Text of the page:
In the Prince’s Library of Ujjain in India, there is a well preserved document called the ‘Agastya Samshita‘, which dates back to the first millennium BC. It contains a detailed description not only of how to construct an electric battery/cell, but also, how to utilize the battery to ‘split’ water into its constituent gasses.
Modern battery cell resembles Agastya’s method of generating electricity. For generating electricity, Sage Agastya had used the following material: One earthen pot, Copper plate, Copper sulphate, Wet saw dust, Zinc amalgam
His text says :
संस्थाप्य मृण्मये पात्रे ताम्रपत्रं सुसंस्कृतम्। छादयेच्छिखिग्रीवेन चार्दाभि: काष्ठापांसुभि:॥ दस्तालोष्टो निधात्वय: पारदाच्छादितस्तत:। संयोगाज्जायते तेजो मित्रावरुणसंज्ञितम्॥
“Place a well-cleaned copper plate in an earthenware vessel. Cover it first by copper sulfate and then moist sawdust. After that put a mercury-amalgamated-zinc sheet on top of an energy known by the twin name of Mitra-Varuna. Water will be split by this current into Pranavayu and Udanavayu. A chain of one hundred jars is said to give a very active and effective force.”
When a cell was prepared according to Agastya Samhita and measured, it gives open circuit voltage as 1.138 volts, and short circuit current as 23 mA.
Anen Jalbhangosti Prano Daneshu
He says that if we use the power of 100 earthen pots on water, then water will change its form into life-giving oxygen and floating hydrogen.
If hydrogen is contained in an air tight cloth, it can be used in aerodynamics, i.e. it will fly in air.
A layer of polish of artificial gold or silver is called satkriti (good deed.)
Aachhadyati Tattamram Swarnen
In an iron vessel and in a strong acidic medium, gold or silver nitrate covers copper with a layer of gold or silver. The copper that is covered by gold is called shatakumbha or artificial gold.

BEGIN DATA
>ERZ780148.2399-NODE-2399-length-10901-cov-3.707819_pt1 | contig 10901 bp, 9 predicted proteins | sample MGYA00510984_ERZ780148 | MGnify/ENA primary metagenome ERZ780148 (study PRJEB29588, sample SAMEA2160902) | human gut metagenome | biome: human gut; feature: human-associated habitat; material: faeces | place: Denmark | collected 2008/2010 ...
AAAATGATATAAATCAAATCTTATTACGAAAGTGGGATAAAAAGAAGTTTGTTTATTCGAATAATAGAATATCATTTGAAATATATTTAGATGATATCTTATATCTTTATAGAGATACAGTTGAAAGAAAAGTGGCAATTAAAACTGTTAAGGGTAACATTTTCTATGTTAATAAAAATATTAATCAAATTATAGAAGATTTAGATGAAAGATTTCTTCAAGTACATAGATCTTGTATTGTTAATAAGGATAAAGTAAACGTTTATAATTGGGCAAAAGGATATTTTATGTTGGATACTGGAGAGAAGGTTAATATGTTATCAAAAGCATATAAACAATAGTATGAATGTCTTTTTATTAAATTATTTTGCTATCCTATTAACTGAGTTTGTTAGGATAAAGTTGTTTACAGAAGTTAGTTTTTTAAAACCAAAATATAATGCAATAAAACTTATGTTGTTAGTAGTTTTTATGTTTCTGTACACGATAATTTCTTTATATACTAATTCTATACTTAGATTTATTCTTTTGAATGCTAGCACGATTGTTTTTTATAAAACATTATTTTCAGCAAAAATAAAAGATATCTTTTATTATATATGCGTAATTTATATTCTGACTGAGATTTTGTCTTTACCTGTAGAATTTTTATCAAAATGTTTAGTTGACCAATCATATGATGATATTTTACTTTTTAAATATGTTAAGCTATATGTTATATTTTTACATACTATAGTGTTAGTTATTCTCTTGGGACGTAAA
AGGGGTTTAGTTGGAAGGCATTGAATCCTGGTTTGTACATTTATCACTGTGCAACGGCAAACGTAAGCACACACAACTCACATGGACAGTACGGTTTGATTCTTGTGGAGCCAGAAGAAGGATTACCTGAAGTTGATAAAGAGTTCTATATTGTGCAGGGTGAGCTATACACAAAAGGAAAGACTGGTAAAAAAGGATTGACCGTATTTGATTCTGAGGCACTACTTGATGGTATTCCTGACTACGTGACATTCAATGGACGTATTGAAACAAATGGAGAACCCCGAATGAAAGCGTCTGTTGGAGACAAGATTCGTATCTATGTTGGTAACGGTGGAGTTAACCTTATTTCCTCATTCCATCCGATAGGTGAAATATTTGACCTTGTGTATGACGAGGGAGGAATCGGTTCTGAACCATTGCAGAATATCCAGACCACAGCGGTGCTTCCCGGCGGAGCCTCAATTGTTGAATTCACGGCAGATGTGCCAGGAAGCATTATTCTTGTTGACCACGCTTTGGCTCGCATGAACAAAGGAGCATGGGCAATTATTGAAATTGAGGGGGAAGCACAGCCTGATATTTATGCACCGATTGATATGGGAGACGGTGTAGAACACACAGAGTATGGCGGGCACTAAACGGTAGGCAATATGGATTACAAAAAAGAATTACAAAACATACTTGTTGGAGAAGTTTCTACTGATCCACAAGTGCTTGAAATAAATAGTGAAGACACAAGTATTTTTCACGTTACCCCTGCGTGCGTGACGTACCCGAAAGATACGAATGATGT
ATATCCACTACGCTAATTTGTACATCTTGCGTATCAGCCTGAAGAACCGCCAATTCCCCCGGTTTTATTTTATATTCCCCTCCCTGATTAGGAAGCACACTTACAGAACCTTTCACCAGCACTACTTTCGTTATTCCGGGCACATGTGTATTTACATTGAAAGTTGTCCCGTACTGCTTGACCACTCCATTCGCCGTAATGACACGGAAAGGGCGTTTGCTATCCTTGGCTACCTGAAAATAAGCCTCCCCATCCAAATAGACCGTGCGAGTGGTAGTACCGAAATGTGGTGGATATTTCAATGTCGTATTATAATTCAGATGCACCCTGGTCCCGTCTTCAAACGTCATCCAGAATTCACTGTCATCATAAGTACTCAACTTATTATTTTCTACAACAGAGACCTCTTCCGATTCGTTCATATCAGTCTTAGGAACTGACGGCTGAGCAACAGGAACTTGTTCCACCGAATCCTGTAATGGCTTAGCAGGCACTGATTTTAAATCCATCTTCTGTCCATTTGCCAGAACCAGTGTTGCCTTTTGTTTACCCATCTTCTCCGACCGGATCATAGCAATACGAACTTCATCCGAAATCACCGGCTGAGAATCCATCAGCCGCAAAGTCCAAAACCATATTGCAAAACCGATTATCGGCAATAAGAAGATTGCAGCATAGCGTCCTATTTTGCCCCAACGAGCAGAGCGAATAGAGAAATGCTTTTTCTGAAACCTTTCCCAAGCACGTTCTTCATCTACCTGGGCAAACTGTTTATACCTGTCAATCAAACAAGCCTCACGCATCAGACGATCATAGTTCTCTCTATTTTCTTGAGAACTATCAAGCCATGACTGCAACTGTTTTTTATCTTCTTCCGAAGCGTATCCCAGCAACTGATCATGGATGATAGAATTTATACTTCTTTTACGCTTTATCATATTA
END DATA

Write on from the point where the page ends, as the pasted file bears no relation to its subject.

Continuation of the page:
These things came to light when Rao Saheb Krishnaji Vajhe had passed the engineering exam in 1891 from Pune. While looking for scriptures related to science, he found a few pages of the Agastya Samhita with Damodar Tryambak Joshi of Ujjain. These belonged to around Shaka Samvat 1550. Later on, after reading the said description in the pages of the Samhita, Dr.M.C.Sahastrabuddhe, the Head of the Sanskrit Department in Nagpur felt that the description was very similar to that of Daniel Cell. So he gave it to P.P. Hole, the Professor of Engineering at Nagpur, with a request to investigate.
Rao Saheb Vajhe, who spent his life in rummaging the Indian scientific scriptures, and discovering various experiments, gave different names to electricity on the basis of the Agastya Samhita and other scriptures and that electricity is created in different ways. Ancient Vedic technologists produced six kinds of electricity:
- Tadit—the one produced by friction from leather or silk,
- Saudamini—that produced by friction from gems or glass,
- Vidyut—produced from clouds or steam,
- Shatakoti alias Shatakumbhi—that produced from a battery of hundreds of cells,
- Hradini—that obtained from storage cells,
- Ashani—the one emanating from a magnetic rod.